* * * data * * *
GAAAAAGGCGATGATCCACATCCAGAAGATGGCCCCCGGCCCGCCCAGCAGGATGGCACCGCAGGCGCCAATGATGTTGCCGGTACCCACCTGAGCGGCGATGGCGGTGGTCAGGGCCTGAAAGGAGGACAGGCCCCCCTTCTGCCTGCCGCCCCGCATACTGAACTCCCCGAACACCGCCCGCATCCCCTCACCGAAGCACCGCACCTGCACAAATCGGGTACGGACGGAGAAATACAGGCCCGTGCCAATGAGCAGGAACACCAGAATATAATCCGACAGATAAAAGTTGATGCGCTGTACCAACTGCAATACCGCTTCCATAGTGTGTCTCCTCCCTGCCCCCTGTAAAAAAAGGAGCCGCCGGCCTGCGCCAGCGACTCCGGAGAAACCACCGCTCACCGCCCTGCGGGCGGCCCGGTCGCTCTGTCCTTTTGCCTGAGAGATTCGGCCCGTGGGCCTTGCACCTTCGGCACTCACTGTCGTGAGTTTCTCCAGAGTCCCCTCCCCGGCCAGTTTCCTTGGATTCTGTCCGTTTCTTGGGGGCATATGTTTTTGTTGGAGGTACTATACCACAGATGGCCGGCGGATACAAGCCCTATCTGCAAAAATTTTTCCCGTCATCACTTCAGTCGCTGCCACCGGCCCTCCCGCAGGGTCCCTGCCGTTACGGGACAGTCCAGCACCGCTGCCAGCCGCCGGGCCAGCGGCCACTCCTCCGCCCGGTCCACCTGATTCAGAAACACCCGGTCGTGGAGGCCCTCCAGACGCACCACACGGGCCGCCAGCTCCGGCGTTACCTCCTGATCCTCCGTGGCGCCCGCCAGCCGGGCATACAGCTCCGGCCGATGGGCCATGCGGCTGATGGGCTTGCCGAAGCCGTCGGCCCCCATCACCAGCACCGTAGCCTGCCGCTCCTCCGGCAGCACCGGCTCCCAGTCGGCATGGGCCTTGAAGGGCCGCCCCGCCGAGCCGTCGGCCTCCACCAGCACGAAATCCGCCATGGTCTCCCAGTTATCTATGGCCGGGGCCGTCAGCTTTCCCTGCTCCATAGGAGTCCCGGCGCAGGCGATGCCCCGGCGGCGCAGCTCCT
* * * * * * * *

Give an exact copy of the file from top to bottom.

GAAAAAGGCGATGATCCACATCCAGAAGATGGCCCCCGGCCCGCCCAGCAGGATGGCACCGCAGGCGCCAATGATGTTGCCGGTACCCACCTGAGCGGCGATGGCGGTGGTCAGGGCCTGAAAGGAGGACAGGCCCCCCTTCTGCCTGCCGCCCCGCATACTGAACTCCCCGAACACCGCCCGCATCCCCTCACCGAAGCACCGCACCTGCACAAATCGGGTACGGACGGAGAAATACAGGCCCGTGCCAATGAGCAGGAACACCAGAATATAATCCGACAGATAAAAGTTGATGCGCTGTACCAACTGCAATACCGCTTCCATAGTGTGTCTCCTCCCTGCCCCCTGTAAAAAAAGGAGCCGCCGGCCTGCGCCAGCGACTCCGGAGAAACCACCGCTCACCGCCCTGCGGGCGGCCCGGTCGCTCTGTCCTTTTGCCTGAGAGATTCGGCCCGTGGGCCTTGCACCTTCGGCACTCACTGTCGTGAGTTTCTCCAGAGTCCCCTCCCCGGCCAGTTTCCTTGGATTCTGTCCGTTTCTTGGGGGCATATGTTTTTGTTGGAGGTACTATACCACAGATGGCCGGCGGATACAAGCCCTATCTGCAAAAATTTTTCCCGTCATCACTTCAGTCGCTGCCACCGGCCCTCCCGCAGGGTCCCTGCCGTTACGGGACAGTCCAGCACCGCTGCCAGCCGCCGGGCCAGCGGCCACTCCTCCGCCCGGTCCACCTGATTCAGAAACACCCGGTCGTGGAGGCCCTCCAGACGCACCACACGGGCCGCCAGCTCCGGCGTTACCTCCTGATCCTCCGTGGCGCCCGCCAGCCGGGCATACAGCTCCGGCCGATGGGCCATGCGGCTGATGGGCTTGCCGAAGCCGTCGGCCCCCATCACCAGCACCGTAGCCTGCCGCTCCTCCGGCAGCACCGGCTCCCAGTCGGCATGGGCCTTGAAGGGCCGCCCCGCCGAGCCGTCGGCCTCCACCAGCACGAAATCCGCCATGGTCTCCCAGTTATCTATGGCCGGGGCCGTCAGCTTTCCCTGCTCCATAGGAGTCCCGGCGCAGGCGATGCCCCGGCGGCGCAGCTCCT